“It’s about building relationships,” Stone said. With clients and fellow volunteers, making personal contact is paramount, even as social distancing is observed.  

“We are open and ready to serve,” Gallagher concluded.  

Donations are accepted and personnel can be reached at 609-522-1500. Lazarus House is open every Monday, Wednesday, and Friday (https://bit.ly/2Wqhj0H).   

First United Methodist Church 

“We saw an increase in April through June,” Director Mike Mowery said, in a Dec. 16 phone interview. According to his calculations, Mowery said the pantry served 121 families, from April to August, resulting in a 57% increase from 2019.  

Before the pandemic, clients could enter the building, selecting a hot breakfast sandwich while children’s activities were held. Counselors would sit with clients, providing encouragement, and listening to their stories.  

Mowery said he misses the personal aspect of the ministry, although someone will pray with clients as bags are delivered to their vehicle.  

Twenty new families used the pantry in November and December. 

Each bag is prepackaged, normally totaling four or five bags per family. Canned goods and non-perishable items, i.e., mac and cheese and pasta, are provided, along with gift cards to ShopRite for produce and perishable goods, such as milk and eggs.  

“It’s been an interesting year,” Mowery said. He is grateful for the Methodist congregation and other churches that have donated time and funds. Local businesses have also contributed, such as Crest Savings Bank.  

“The congregation really stepped up,” Mowery reflected.  

Donations are always needed, and the food pantry can be reached at 609-465-7087. A list of desired items is posted on its website (http://bit.ly/38ctuns).  

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Almond Weech oversees the Gleaning Center, at Seashore Church of the Nazarene, in Erma.

The Gleaning Center 

Almond Weech, a native of the Bahamas, oversees the daily operation of the Gleaning Center and other compassionate ministries of Seashore Community Church of the Nazarene.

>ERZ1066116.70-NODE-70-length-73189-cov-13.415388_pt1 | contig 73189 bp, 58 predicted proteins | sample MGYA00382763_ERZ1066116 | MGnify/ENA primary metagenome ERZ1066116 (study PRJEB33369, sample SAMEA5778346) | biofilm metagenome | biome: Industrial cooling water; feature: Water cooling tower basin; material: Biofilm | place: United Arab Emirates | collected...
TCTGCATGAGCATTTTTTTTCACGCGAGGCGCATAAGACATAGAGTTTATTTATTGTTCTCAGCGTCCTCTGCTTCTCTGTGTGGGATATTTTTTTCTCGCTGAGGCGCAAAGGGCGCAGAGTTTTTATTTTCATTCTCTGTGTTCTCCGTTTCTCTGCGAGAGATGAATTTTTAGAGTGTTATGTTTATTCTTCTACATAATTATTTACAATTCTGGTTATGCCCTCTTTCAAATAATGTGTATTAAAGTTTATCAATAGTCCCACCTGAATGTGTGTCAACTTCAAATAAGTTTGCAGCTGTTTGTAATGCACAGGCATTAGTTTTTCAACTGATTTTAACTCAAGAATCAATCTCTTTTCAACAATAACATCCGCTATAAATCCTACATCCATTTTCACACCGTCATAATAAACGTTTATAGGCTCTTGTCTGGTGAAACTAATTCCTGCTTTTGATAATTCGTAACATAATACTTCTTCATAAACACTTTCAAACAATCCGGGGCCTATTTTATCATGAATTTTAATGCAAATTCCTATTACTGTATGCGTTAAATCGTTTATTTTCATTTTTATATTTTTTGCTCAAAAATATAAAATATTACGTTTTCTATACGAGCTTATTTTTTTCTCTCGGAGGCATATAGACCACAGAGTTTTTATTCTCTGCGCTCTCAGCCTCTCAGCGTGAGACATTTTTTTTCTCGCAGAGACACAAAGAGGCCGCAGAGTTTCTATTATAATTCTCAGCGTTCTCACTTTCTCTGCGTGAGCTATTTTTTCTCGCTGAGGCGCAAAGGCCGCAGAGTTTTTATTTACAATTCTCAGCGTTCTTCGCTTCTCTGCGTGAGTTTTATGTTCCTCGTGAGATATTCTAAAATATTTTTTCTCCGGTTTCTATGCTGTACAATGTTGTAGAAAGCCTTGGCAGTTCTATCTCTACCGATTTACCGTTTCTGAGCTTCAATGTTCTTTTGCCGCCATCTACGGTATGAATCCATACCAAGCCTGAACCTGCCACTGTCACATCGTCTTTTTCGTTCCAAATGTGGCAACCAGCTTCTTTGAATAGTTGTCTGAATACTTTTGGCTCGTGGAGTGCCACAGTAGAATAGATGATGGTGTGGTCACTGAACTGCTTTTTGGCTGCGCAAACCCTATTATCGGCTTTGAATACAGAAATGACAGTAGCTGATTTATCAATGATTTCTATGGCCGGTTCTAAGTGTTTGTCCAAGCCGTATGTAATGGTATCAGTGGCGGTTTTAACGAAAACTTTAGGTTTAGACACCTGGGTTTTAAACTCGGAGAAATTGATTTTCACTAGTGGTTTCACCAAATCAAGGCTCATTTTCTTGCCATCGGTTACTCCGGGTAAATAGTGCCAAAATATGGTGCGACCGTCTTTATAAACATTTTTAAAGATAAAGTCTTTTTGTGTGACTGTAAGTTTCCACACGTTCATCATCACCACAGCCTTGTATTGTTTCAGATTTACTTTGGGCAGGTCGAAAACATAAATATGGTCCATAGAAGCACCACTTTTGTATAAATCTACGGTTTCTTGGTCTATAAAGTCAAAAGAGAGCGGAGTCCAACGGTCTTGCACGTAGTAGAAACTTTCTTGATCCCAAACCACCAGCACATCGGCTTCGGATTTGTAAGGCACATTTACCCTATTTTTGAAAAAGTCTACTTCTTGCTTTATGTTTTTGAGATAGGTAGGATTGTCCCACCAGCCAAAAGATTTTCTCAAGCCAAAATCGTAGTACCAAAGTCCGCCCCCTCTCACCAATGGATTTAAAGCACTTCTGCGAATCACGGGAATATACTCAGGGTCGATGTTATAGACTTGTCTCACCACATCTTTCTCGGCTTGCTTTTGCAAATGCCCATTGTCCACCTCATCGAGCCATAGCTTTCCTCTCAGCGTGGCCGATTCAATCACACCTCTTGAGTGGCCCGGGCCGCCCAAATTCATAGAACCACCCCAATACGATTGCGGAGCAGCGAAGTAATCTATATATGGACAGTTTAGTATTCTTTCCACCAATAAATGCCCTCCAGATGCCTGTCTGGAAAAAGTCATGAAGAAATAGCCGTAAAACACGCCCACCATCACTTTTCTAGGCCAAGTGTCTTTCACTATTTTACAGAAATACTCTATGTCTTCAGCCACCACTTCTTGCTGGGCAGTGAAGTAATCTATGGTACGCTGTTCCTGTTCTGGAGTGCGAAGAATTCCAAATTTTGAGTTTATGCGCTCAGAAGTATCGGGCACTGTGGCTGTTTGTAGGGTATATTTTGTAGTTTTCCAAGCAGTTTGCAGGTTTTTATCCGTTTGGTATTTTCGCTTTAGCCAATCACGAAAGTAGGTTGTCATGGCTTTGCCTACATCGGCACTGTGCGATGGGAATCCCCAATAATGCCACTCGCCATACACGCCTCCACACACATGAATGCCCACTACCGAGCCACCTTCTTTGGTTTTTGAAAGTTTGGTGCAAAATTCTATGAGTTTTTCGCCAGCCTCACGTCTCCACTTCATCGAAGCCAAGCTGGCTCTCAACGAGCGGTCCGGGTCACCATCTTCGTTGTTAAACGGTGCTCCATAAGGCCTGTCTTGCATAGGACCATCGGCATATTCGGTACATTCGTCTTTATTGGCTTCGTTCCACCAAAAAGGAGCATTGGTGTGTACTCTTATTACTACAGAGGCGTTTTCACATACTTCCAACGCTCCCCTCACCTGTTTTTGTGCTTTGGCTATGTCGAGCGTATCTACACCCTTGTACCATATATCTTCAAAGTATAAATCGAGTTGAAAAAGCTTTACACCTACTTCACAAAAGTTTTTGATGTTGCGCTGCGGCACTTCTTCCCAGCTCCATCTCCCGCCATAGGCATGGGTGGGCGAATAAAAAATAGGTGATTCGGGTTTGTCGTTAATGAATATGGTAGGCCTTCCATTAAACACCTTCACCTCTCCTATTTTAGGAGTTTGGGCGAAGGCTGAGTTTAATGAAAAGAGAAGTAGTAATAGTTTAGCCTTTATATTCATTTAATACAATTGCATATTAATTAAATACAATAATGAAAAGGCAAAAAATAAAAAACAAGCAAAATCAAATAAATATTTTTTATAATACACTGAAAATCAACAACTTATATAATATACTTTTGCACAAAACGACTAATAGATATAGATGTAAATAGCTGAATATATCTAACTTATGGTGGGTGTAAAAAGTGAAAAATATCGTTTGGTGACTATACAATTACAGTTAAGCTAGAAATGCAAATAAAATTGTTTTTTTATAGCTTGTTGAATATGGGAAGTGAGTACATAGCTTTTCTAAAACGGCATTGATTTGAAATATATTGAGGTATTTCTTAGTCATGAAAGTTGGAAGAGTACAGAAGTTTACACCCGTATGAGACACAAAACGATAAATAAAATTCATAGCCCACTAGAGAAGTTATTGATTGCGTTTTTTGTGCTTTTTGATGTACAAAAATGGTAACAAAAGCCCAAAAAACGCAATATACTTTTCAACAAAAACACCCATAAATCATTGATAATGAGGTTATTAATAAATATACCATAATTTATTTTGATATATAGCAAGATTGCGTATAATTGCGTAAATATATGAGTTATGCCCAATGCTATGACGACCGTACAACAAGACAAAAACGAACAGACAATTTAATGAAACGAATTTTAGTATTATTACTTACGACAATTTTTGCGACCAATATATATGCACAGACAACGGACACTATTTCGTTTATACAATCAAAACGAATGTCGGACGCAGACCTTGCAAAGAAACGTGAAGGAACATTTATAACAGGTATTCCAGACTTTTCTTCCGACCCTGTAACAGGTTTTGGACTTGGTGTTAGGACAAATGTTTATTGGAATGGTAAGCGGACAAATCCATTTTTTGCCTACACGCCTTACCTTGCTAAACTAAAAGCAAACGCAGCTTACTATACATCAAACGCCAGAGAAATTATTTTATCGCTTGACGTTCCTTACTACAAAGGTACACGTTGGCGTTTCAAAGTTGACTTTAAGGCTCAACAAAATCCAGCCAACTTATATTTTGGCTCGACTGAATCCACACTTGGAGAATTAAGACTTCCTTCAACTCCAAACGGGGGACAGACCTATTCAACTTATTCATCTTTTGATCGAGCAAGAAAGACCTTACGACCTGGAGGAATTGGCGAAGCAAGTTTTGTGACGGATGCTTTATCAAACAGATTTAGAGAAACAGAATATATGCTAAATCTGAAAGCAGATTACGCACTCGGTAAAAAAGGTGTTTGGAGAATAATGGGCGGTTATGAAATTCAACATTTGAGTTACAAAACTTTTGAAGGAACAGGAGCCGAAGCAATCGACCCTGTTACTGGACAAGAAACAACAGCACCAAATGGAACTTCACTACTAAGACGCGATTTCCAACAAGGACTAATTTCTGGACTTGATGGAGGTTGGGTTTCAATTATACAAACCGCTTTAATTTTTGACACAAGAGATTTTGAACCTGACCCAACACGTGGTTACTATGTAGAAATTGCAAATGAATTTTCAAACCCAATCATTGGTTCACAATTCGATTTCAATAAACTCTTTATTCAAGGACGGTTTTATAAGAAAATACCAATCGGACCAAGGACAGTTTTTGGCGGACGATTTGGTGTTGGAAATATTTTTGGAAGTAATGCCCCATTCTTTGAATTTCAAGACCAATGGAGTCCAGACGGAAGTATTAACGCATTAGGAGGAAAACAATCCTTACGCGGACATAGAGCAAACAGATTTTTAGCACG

“We have seen an increase in emergency clients,” Weech said, in a Dec. 16 phone interview. Statistics reveal that the clients come from various parts of the county, not only Lower Township. Many say they were referred to the Gleaning Center.  

Each client comes on a “first come, first serve” basis with a pick-up date. For fresh produce, a number system is followed.  

“We try to focus on meals. Dietary issues are accounted for,” Weech said. Prepacked goods for breakfast, i.e., oatmeal, cereal and pancake mix, are bagged, along with canned goods for lunch and dinner, i.e., pasta, macaroni and cheese and ham.  

Canned fruit, snacks, peanut butter, and other items are also provided. Non-microwavable items are stocked for homeless clients who may not have access to cooking facilities.  

Weech said their system is not perfect, but it is being refined.  

“We ask for your patience,” Weech said.  

Donations in canned goods are requested, and the pantry can be reached at 609-886-6196. The Gleaning Center is open Monday, Wednesday, and Friday (http://bit.ly/3msf33D).  

Faith Matters is an ongoing series exploring the connection between individuals and their faith, impacting their families, community, and beyond. Those with a story of faith to share should contact the writer at rrogish@cmcherald.com